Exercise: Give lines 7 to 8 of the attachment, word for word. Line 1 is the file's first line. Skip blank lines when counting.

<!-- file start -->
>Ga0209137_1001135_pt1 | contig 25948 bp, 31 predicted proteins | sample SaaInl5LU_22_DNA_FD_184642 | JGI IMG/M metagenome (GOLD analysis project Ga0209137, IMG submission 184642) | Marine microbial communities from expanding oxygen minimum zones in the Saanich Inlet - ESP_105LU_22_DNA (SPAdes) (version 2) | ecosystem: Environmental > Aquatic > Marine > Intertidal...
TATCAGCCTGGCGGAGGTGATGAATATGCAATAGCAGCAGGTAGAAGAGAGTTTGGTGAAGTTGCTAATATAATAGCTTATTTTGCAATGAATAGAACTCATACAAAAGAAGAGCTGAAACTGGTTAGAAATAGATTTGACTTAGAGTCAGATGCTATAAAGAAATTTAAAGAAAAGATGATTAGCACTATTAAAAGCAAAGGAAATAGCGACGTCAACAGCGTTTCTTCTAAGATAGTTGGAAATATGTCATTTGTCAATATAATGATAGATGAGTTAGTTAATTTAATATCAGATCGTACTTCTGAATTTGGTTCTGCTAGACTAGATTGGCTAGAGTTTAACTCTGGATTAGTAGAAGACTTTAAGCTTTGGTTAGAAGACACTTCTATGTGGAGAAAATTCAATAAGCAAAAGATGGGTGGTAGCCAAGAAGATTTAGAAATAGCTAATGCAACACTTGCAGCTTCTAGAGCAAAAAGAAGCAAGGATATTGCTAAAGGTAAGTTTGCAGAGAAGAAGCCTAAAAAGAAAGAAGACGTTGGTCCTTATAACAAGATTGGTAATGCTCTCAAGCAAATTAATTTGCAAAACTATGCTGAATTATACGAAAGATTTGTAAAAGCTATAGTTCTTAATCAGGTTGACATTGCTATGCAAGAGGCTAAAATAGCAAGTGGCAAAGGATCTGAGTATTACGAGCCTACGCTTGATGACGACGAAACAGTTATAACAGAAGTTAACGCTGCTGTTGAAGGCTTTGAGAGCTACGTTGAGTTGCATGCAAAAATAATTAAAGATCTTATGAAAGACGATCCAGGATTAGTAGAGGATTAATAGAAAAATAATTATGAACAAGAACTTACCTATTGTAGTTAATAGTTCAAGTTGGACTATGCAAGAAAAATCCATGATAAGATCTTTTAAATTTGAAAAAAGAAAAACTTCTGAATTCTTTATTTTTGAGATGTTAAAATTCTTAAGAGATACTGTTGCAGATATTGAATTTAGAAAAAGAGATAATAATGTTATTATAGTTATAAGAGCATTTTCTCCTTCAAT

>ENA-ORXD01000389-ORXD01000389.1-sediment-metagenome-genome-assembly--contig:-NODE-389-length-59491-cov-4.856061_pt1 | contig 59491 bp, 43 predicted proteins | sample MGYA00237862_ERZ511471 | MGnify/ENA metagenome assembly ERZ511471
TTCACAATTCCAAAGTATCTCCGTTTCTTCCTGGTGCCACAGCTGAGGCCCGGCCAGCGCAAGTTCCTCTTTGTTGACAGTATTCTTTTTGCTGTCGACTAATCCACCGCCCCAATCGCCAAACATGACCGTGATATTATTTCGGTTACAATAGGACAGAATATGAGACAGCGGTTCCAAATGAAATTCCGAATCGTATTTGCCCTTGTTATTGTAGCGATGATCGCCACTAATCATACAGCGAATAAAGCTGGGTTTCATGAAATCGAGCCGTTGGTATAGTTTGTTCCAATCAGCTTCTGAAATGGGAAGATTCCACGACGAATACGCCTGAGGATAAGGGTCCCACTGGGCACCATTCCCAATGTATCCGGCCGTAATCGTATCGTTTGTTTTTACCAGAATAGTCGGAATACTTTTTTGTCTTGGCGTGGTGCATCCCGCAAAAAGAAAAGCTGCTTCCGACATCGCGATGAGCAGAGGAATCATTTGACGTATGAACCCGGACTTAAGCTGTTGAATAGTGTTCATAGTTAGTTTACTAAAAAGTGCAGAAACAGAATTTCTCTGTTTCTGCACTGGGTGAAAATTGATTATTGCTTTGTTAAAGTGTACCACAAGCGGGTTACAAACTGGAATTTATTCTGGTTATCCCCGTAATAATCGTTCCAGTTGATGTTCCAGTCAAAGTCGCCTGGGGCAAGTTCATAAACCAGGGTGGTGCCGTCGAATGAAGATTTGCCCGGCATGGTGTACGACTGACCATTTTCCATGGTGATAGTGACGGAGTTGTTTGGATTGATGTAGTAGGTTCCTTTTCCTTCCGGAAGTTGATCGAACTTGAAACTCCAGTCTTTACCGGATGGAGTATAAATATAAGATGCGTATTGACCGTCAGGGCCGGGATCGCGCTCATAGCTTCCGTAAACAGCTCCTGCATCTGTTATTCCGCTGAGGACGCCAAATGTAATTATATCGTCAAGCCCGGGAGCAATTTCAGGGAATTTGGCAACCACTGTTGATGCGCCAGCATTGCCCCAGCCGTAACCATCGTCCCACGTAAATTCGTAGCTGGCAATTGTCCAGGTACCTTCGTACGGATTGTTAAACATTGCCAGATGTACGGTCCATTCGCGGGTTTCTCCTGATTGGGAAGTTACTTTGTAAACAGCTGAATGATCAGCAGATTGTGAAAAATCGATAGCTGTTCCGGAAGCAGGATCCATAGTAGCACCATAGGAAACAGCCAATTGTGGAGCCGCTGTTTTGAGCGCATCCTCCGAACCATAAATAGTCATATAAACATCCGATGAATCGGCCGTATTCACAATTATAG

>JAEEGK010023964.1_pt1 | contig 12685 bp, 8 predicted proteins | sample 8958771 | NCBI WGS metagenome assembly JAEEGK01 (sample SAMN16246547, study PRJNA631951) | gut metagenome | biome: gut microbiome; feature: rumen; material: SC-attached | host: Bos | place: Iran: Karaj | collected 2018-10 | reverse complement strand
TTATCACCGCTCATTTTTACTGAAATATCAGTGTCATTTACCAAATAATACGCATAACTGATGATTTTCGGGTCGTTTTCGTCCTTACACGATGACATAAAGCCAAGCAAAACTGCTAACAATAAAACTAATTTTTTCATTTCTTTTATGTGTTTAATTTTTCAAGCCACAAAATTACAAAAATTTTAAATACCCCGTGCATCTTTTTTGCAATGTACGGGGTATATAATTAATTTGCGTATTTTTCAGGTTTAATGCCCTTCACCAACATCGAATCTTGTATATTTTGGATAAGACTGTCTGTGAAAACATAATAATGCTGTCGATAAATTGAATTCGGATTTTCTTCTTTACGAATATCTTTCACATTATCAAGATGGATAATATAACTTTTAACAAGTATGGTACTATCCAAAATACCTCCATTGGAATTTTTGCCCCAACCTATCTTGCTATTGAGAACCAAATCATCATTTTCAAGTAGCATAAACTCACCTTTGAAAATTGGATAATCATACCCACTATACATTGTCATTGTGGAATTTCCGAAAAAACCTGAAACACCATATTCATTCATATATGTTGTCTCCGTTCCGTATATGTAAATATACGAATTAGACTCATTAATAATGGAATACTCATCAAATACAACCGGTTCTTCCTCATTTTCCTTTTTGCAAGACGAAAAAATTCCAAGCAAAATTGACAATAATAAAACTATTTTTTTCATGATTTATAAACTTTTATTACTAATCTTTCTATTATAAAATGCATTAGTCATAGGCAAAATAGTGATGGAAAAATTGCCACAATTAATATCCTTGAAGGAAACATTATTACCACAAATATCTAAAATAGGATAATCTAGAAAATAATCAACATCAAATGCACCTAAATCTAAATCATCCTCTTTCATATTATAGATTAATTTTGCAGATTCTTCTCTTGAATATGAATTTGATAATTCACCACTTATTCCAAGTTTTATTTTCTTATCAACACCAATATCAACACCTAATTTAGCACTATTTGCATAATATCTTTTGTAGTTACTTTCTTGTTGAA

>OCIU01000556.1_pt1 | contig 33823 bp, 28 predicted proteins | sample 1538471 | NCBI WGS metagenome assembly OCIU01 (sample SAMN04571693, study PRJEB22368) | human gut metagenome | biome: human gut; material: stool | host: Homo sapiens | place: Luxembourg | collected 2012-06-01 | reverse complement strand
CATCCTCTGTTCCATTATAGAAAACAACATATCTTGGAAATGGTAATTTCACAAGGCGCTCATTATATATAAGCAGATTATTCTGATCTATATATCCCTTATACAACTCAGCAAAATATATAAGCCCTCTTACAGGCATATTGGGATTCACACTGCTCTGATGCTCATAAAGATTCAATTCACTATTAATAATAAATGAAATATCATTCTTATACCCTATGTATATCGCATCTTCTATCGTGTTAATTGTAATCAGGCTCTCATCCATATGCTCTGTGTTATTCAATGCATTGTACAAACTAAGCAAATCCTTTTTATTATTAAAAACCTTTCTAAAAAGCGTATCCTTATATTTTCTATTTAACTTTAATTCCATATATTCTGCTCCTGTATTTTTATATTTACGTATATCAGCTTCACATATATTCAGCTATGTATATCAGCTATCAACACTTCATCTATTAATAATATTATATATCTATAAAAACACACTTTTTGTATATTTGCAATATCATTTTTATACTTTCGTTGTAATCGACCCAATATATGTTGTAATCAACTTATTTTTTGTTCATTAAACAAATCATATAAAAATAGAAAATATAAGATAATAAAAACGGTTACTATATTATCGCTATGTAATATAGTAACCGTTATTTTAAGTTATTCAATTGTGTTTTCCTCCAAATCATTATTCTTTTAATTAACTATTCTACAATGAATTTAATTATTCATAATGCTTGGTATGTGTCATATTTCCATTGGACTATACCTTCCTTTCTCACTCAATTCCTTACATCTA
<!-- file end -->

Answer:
>OCIU01000556.1_pt1 | contig 33823 bp, 28 predicted proteins | sample 1538471 | NCBI WGS metagenome assembly OCIU01 (sample SAMN04571693, study PRJEB22368) | human gut metagenome | biome: human gut; material: stool | host: Homo sapiens | place: Luxembourg | collected 2012-06-01 | reverse complement strand
CATCCTCTGTTCCATTATAGAAAACAACATATCTTGGAAATGGTAATTTCACAAGGCGCTCATTATATATAAGCAGATTATTCTGATCTATATATCCCTTATACAACTCAGCAAAATATATAAGCCCTCTTACAGGCATATTGGGATTCACACTGCTCTGATGCTCATAAAGATTCAATTCACTATTAATAATAAATGAAATATCATTCTTATACCCTATGTATATCGCATCTTCTATCGTGTTAATTGTAATCAGGCTCTCATCCATATGCTCTGTGTTATTCAATGCATTGTACAAACTAAGCAAATCCTTTTTATTATTAAAAACCTTTCTAAAAAGCGTATCCTTATATTTTCTATTTAACTTTAATTCCATATATTCTGCTCCTGTATTTTTATATTTACGTATATCAGCTTCACATATATTCAGCTATGTATATCAGCTATCAACACTTCATCTATTAATAATATTATATATCTATAAAAACACACTTTTTGTATATTTGCAATATCATTTTTATACTTTCGTTGTAATCGACCCAATATATGTTGTAATCAACTTATTTTTTGTTCATTAAACAAATCATATAAAAATAGAAAATATAAGATAATAAAAACGGTTACTATATTATCGCTATGTAATATAGTAACCGTTATTTTAAGTTATTCAATTGTGTTTTCCTCCAAATCATTATTCTTTTAATTAACTATTCTACAATGAATTTAATTATTCATAATGCTTGGTATGTGTCATATTTCCATTGGACTATACCTTCCTTTCTCACTCAATTCCTTACATCTA